Enabling transit between modules in the analyzer in a reliable time frame, on the order of a single operation cycle or less, achieves many performance advantages not possible with prior art track systems. If a sample can be reliably handled by an analyzer module and transported to the next analyzer module within a single cycle of the analyzer, traffic handling in queuing becomes much simpler, throughput becomes more consistent, and latency can be controlled and reduced. Essentially, in such an analyzer, a sample can reliably be handled by the track system and processed uniformly such that a sample does not sit idly on the track system waiting in queues. Furthermore, queues within the system, such as queues within a given analyzer module, can reliably be shortened, limited by the number of modules within the system.

In some embodiments of the present invention, the reliable and rapid nature of the track system enables queues to be virtual, rather than physical. A virtual queue can be handled in software, rather than by physical limitations. Traditionally, queues have been physical. The simplest physical queue is effectively a traffic jam at any given part of a sample handling operation. A bottleneck creates a first-in first-out (FIFO) queue, where sample carriers are effectively stopped in a line, providing a buffer so that an analyzer or a decision point can request the next sample in the queue when it is ready. Most prior art lab automation tracks maintain FIFO processing queues to buffer samples that are waiting to be processed by the attached modules (analyzers or pre/post analytic devices). These buffers allow the track to process sample tubes at a constant rate, even though the modules or operator requests can create bursts of demand. FIFO queues can also substantially increase the throughput of the individual modules by allowing them to perform preprocessing tasks for future samples, for example, prepare a cuvette or aspirate reagent, while processing the current sample. While the rigid predictability of FIFO queues enables the parallelization of some processing tasks, it also can prevent the modules from using opportunistic scheduling that may increase throughput by reordering tests on samples to optimize resources. For example, the internal resource conflicts of most immunoassay analyzers can be so complex that the analyzers need to interleave the tests from multiple samples in order to reach maximum efficiency. A FIFO queue can reduce the throughput of these analyzers by as much as 20%. Another challenge with FIFO queues is their inability to handle priority samples (e.g., a STAT sample). If a STAT sample needs to be processed immediately, the entire FIFO queue has to be flushed back onto the main track, delaying all other samples on the track and forcing the original module to slowly rebuild its queue.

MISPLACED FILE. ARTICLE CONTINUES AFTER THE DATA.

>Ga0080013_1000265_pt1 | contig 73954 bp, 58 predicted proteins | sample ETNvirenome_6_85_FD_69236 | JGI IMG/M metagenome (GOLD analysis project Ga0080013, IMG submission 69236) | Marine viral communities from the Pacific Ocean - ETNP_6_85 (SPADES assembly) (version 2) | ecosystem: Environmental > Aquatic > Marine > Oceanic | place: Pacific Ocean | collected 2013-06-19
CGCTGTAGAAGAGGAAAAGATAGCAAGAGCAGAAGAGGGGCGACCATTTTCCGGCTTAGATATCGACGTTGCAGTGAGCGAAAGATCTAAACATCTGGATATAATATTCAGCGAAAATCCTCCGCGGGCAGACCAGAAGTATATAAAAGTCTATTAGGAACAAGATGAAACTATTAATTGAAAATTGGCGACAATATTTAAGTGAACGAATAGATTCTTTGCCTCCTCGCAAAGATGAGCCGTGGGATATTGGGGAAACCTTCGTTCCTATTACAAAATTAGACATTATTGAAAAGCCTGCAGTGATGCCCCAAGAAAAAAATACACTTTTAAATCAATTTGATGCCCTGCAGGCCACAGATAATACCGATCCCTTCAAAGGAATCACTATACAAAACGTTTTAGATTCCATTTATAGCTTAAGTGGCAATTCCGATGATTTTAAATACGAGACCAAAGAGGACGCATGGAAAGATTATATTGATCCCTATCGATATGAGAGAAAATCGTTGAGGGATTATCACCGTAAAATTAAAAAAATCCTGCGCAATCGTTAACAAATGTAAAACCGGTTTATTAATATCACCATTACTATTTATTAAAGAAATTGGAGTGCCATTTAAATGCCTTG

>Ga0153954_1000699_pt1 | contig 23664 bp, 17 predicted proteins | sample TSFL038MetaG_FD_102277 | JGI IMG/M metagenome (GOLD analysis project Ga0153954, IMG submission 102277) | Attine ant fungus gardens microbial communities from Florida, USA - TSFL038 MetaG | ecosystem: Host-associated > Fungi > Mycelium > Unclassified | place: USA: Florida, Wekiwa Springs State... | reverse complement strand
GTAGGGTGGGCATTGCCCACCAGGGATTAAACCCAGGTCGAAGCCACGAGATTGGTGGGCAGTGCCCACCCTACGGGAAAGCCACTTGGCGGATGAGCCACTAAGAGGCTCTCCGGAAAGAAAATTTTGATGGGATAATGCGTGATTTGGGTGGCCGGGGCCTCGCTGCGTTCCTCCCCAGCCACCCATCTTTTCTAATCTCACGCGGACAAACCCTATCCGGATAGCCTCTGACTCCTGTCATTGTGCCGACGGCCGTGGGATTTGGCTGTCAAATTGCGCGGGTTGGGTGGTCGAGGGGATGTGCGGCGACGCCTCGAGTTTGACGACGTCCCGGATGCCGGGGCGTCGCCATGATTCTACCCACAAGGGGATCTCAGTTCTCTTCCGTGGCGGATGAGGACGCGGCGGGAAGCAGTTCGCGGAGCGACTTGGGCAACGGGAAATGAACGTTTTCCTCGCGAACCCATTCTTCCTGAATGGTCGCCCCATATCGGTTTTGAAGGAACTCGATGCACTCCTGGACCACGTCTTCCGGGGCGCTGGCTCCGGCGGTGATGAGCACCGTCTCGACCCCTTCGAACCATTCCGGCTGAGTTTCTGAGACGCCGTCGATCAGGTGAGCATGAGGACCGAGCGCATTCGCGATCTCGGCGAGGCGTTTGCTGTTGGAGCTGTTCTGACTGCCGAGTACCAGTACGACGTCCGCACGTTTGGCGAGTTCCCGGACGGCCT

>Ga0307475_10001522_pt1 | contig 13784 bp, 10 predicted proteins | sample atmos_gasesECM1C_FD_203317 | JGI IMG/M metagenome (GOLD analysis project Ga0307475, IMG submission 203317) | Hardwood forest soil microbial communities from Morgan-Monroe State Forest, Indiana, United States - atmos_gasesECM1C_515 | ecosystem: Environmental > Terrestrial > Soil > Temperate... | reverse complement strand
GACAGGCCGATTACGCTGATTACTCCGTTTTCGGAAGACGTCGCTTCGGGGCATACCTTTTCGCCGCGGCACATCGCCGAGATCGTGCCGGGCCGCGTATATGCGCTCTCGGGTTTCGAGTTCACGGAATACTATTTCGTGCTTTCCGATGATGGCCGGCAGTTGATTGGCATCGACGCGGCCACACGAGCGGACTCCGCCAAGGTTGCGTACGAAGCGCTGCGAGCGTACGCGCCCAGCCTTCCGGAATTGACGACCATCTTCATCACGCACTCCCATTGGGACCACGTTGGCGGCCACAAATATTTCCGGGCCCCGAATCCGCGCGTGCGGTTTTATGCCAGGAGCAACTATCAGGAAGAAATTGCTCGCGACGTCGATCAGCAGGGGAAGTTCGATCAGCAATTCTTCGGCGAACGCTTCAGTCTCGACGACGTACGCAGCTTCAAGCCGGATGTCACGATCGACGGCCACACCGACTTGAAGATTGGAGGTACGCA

Another type of queue is a random access (RA) queue. A carousel is an example of a physical RA queue found in analyzer modules. By aliquoting a portion of a sample into one or more vessels in a carousel ring, an analyzer module can select any of a number of samples to process at any time within the analyzer. However, carousels have many drawbacks, including added complexity, size, and cost. A carousel also increases the steady-state processing time, because a sample must be transferred into and out of the random-access queue. Processing delays depend on the implementation, such as the number of positions in a carousel. On the other hand, by having random access to samples, a local scheduling mechanism within a module can process samples in parallel, performing sub-steps in any order it desires.

In some embodiments, carousels or other RA queues can be eliminated from the modules and the sub-paths (e.g., 210) from the automation system can be used as part of an RA or FIFO queue. That is, if the travel time for a sample between any two points can be bounded to a known time that is similar to that of a carousel (such as predictably less than a portion of an operation cycle), the track 200 can be part of the queue for a given module. For example, rather than using a carousel, module 205 can utilize samples in carriers on sub-path 210. Preprocessing steps, such as reagent preparation, can be conducted prior to the arrival of a sample under test. Once that sample under test arrives, one or more portions of the sample can be aspirated into cuvettes or other reaction vessels for an assay. In some embodiments, these reaction vessels can be contained within module 205, off track, while in other embodiments, these reaction vessels can be placed in carriers on sub-path 210 to allow easy motion. If the sample under test is required to be at a module for longer than an operation cycle, or if multiple samples will be processed by the module during an operation cycle, the sub-path 210 can act as a queue for the module.